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Is It Too Soon for Covid-19 TV Shows?

Is It Too Soon for Covid-19 TV Shows?

The Monitor is a weekly column devoted to everything happening in the WIRED world of culture, from movies to memes, TV to Twitter.It was bound to happ

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The Monitor is a weekly column devoted to everything happening in the WIRED world of culture, from movies to memes, TV to Twitter.

It was bound to happen. Earlier this week, Grey’s Anatomy executive producer Krista Vernoff was on a (virtual) panel for the Television Academy and revealed that, yes, her show would be tackling Covid-19. “There’s no way,” she said, “to be a long-running medical show and not do the medical story of our lifetimes.”

Vernoff is right, of course. For Grey’s, a show about a hospital in Seattle, one of the coronavirus’ early targets, ignoring the pandemic would feel like an egregious oversight. The show has tackled nearly every other issue of its time, from mass shootings to white supremacists, why not Covid-19? The answer is probably that it should—but it might be too soon.

Part of this stems from the fact Grey’s Anatomy incorporating Covid-19 isn’t just another attempt at a Ripped From the Headlines plot, it’s a plot that’s still dominating headlines—and likely will be when the show returns. For months now, people around the world have been watching a pandemic play out in real time on their TV sets. Take out the fights and hookups and the show doesn’t look that much different than what’s on CNN at any given point. Life is a medical drama for many Americans, Season 17 of ABC’s Thursday night juggernaut may not have too much to add. It’s always been a show about coping with trauma, but perhaps this one might be a little too new. Even if the new season doesn’t come for a year or more, the pandemic will still be fresh on viewers’ minds and they may not be ready yet to relive it.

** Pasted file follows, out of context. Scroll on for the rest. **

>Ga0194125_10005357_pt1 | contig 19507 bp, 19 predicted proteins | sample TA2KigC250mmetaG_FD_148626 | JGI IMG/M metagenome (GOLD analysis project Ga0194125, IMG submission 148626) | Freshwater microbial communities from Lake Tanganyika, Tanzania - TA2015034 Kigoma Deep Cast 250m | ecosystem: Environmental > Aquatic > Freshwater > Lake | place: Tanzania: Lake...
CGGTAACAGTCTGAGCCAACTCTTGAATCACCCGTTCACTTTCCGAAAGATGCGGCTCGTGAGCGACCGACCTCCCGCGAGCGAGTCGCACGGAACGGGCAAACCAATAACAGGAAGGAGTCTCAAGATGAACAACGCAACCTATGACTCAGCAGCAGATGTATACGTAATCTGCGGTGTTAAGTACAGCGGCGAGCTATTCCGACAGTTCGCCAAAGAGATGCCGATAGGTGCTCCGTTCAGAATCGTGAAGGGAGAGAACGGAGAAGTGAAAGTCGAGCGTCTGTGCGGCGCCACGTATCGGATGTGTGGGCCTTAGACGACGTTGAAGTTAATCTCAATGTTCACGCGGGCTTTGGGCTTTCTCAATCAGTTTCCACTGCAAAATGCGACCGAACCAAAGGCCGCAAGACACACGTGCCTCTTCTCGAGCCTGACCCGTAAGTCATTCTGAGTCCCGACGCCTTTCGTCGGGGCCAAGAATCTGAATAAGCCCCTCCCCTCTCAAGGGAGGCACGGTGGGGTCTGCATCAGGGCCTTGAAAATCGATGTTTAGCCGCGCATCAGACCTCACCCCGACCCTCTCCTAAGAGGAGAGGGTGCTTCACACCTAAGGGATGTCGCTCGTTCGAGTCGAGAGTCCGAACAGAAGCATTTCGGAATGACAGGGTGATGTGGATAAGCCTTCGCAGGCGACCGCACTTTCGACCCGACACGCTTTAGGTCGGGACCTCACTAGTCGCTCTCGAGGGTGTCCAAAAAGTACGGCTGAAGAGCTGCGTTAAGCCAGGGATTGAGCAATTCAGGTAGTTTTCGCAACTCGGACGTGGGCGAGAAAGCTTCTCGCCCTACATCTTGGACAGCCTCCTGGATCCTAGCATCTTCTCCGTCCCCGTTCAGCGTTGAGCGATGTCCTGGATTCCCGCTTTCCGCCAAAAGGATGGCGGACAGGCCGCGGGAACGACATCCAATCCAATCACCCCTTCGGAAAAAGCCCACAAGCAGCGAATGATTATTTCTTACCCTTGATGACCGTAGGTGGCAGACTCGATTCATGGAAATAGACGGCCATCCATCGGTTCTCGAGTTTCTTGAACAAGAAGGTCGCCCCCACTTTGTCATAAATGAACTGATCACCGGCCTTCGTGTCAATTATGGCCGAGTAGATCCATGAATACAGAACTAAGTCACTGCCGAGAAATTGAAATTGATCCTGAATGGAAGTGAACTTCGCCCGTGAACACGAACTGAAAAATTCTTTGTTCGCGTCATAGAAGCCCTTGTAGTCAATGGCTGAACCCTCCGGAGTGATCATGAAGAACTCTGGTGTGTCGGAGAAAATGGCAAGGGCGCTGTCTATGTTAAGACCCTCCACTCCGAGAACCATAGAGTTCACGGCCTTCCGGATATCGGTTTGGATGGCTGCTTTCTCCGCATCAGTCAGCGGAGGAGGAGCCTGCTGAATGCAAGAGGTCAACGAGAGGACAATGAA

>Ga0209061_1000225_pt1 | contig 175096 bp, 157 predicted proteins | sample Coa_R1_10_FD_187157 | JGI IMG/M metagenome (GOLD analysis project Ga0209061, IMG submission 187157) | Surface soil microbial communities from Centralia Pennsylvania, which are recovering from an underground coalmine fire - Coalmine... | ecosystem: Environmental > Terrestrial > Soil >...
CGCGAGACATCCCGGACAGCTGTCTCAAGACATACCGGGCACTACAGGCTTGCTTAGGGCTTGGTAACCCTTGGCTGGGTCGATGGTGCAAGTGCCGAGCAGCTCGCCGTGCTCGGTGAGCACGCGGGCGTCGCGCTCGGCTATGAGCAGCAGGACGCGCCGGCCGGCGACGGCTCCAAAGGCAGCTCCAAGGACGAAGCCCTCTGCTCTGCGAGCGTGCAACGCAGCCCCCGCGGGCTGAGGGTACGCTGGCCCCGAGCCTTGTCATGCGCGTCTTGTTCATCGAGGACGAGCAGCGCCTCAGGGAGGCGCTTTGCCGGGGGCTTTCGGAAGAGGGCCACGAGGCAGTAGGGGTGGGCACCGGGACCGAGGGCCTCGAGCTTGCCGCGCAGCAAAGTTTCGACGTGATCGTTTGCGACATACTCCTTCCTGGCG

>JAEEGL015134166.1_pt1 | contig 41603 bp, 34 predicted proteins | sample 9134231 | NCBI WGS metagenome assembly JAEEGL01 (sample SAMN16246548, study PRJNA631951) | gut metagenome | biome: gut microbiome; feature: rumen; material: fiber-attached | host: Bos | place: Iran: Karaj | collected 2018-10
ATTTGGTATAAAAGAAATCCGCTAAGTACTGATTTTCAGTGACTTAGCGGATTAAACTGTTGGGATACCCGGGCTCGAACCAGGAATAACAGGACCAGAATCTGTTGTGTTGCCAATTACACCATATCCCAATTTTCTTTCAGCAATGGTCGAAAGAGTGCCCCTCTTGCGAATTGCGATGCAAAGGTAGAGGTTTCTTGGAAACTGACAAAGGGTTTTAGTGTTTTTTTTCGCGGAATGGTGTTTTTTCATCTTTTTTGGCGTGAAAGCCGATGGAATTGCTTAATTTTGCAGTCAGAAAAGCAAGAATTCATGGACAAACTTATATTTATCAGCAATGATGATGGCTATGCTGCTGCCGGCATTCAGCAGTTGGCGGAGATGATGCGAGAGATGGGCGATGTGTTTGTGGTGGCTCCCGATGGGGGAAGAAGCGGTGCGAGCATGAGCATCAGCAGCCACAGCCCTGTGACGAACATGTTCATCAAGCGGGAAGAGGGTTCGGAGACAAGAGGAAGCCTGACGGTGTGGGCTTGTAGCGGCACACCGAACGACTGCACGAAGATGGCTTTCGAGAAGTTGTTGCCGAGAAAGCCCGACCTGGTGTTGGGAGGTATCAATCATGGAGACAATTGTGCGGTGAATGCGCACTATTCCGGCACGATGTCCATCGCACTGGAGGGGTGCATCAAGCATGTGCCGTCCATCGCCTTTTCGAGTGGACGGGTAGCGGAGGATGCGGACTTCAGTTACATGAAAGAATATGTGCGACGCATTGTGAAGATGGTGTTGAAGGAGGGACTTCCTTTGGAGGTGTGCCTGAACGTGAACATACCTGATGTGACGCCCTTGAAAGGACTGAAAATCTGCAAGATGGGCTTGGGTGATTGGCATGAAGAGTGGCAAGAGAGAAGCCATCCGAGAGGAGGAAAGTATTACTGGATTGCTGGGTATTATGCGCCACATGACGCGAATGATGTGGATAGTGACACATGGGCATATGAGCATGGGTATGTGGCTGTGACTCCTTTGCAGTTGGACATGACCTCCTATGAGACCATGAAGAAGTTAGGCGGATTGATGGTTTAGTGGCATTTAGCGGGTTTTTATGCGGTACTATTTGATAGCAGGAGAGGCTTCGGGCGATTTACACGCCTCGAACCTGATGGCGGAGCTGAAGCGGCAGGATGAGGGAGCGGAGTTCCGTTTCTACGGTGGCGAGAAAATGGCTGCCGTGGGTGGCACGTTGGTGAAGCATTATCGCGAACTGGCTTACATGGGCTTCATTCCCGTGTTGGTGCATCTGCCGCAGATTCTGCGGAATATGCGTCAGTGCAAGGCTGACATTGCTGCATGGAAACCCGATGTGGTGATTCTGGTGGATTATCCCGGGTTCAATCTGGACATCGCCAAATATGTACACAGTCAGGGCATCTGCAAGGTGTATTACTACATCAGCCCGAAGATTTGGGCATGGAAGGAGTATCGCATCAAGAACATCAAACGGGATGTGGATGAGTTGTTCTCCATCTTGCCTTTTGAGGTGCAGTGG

Presumably, this will or could be true for any television show (or movie, or song, or YouTube series) that seeks to address the pandemic. Undoubtedly, creative works always comment on the times in which they exist, but there often is, or should be, a period of reflection before they do. United 93 came out in 2006, five years after the 9/11 events it depicts; Philadelphia came out in 1993, almost a full decade after the beginning of the AIDS crisis. The question then becomes not if movies and TV shows should address Covid-19, but when. Social media and the internet writ large have already accelerated the rate at which people consume events to levels much greater than those 20 or 30 years ago—and 24-hour news has already turned coronavirus into must-see TV—but will anyone want to see the disease on Grey’s Anatomy even a year from now? It seems unlikely, especially if the virus isn’t fully eradicated by then.

But just because people may not want to watch it doesn’t mean there may not be some benefits. During her panel, Vernoff noted that Grey’s writers have been meeting with real-life doctors about their experiences with the coronavirus and “they are literally shaking and trying not to cry. They’re talking about it as a war—a war that they were not trained for.” If TV and movies can do anything, it’s make the rigors of medicine and science a little more comprehensible. In the last season or so of Grey’s, the titular doctor, Meredith Grey, has been campaigning to expose the financial flaws in America’s health care system. Perhaps she could do the same when it comes to explaining the importance of masks, vaccines, and herd immunity.

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